These changes can be seen as consistent with the letter of the law, but they could severely limit the OFR’s value. Here are a couple of concerns:

1. The agencies need to share data

First, regulators still do not share enough data. Each agency collects data from specific institutions and markets on a confidential basis for supervisory purposes. But those data need to be combined for the OFR and FSOC to track risks across markets.

To fulfill its data mandates, the OFR has signed bilateral memoranda of understanding with various financial regulators. As a result, it now has access to the data the SEC collects from hedge funds (Form PF) and the data the Fed collects from banks for its annual stress tests (Y-14). But procuring such data takes months or years, and many requests remain under discussion among legal teams.

Ideally, the OFR would be a conduit through which agencies could learn from each other. Data about related markets could improve each agency’s ability to accomplish its mission. There may be ways in which the OFR could make regulators’ confidential data available to other regulators, appropriately aggregated or masked. Similarly, the OFR could find ways to make aggregated or masked data available to outside researchers, as the IRS and other agencies have done. This is not being done, but could be.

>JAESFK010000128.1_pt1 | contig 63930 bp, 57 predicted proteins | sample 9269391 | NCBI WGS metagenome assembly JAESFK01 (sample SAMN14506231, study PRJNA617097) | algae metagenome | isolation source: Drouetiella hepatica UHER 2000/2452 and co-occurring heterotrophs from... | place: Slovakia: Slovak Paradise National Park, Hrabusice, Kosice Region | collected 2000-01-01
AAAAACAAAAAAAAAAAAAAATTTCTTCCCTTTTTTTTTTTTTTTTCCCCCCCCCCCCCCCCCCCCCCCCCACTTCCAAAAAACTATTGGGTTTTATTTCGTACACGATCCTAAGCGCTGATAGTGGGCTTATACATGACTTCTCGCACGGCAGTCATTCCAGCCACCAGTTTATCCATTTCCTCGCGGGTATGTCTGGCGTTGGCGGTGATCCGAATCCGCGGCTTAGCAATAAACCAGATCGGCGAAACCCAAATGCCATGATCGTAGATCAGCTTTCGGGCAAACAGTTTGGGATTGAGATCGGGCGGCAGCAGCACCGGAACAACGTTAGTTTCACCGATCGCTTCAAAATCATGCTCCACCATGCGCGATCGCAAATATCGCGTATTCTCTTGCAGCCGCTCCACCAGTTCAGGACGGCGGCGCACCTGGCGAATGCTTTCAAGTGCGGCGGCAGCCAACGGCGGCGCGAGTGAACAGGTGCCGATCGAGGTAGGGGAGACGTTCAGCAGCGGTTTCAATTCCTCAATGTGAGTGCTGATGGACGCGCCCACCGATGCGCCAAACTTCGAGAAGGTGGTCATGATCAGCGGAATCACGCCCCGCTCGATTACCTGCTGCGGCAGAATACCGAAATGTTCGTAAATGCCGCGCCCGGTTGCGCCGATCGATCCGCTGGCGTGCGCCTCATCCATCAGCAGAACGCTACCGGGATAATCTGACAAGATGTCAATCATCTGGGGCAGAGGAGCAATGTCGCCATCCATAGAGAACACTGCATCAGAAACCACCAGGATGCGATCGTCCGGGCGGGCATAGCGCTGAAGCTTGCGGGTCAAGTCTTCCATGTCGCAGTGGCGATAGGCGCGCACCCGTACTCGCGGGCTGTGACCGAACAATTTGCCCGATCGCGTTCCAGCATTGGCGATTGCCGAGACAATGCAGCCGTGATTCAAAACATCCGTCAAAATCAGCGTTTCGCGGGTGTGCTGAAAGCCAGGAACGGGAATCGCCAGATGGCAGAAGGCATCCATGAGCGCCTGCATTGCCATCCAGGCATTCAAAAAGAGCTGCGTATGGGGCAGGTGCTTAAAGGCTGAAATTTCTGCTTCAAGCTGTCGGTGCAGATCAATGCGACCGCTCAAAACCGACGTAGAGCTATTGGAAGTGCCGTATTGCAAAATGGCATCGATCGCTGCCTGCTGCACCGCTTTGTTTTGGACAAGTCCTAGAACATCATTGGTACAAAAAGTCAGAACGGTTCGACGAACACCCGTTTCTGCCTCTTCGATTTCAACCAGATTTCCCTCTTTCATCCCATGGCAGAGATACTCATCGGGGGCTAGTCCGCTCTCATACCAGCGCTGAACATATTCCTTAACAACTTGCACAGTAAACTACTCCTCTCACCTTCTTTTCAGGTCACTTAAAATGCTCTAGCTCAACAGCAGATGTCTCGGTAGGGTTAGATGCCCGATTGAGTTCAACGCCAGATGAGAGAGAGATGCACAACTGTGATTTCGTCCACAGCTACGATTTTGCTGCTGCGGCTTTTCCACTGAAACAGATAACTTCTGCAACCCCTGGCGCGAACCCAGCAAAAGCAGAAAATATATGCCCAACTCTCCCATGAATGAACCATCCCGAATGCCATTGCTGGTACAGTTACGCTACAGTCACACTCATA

2. FSOC needs to welcome an objective voice

Second, the OFR needs to have its own voice. The shift toward serving FSOC is fine—the OFR has always supported FSOC with analysis for its working groups and on projects such as its annual report—but it shouldn’t curb the OFR’s ability to pursue its own leads.

FSOC is not an entity to itself. It is merely a coordinating mechanism to get regulators to work together. (The main power it has used, to designate nonbank financial firms for heightened Fed supervision, is being curtailed under this Administration.) Most of the agencies don’t have a financial stability mandate. They also have their own research teams and, to state it mildly, they prefer to be the ones analyzing their own policies. (One SEC staff memoir called the OFR’s asset management study an “act of war against the SEC,” here.) If the OFR’s research agenda were solely decided by the agencies, it would likely be a quite limited research agenda.